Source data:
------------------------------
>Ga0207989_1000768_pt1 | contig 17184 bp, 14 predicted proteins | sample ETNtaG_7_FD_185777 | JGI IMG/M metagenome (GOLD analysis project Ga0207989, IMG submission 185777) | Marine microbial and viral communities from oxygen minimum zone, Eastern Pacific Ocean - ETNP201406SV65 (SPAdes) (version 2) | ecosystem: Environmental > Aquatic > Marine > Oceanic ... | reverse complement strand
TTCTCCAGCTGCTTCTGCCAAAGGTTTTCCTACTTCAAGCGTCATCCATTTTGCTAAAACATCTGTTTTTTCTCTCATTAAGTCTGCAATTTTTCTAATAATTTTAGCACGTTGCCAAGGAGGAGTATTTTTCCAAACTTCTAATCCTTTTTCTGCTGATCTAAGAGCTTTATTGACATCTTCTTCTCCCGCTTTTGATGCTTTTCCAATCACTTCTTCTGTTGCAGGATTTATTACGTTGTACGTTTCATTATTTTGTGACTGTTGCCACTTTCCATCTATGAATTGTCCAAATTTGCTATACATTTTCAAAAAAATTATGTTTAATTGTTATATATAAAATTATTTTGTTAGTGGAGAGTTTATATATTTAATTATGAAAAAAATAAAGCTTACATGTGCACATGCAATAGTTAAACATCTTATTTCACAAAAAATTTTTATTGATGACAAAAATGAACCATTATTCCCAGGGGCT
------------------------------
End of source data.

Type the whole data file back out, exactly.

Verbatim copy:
>Ga0207989_1000768_pt1 | contig 17184 bp, 14 predicted proteins | sample ETNtaG_7_FD_185777 | JGI IMG/M metagenome (GOLD analysis project Ga0207989, IMG submission 185777) | Marine microbial and viral communities from oxygen minimum zone, Eastern Pacific Ocean - ETNP201406SV65 (SPAdes) (version 2) | ecosystem: Environmental > Aquatic > Marine > Oceanic ... | reverse complement strand
TTCTCCAGCTGCTTCTGCCAAAGGTTTTCCTACTTCAAGCGTCATCCATTTTGCTAAAACATCTGTTTTTTCTCTCATTAAGTCTGCAATTTTTCTAATAATTTTAGCACGTTGCCAAGGAGGAGTATTTTTCCAAACTTCTAATCCTTTTTCTGCTGATCTAAGAGCTTTATTGACATCTTCTTCTCCCGCTTTTGATGCTTTTCCAATCACTTCTTCTGTTGCAGGATTTATTACGTTGTACGTTTCATTATTTTGTGACTGTTGCCACTTTCCATCTATGAATTGTCCAAATTTGCTATACATTTTCAAAAAAATTATGTTTAATTGTTATATATAAAATTATTTTGTTAGTGGAGAGTTTATATATTTAATTATGAAAAAAATAAAGCTTACATGTGCACATGCAATAGTTAAACATCTTATTTCACAAAAAATTTTTATTGATGACAAAAATGAACCATTATTCCCAGGGGCT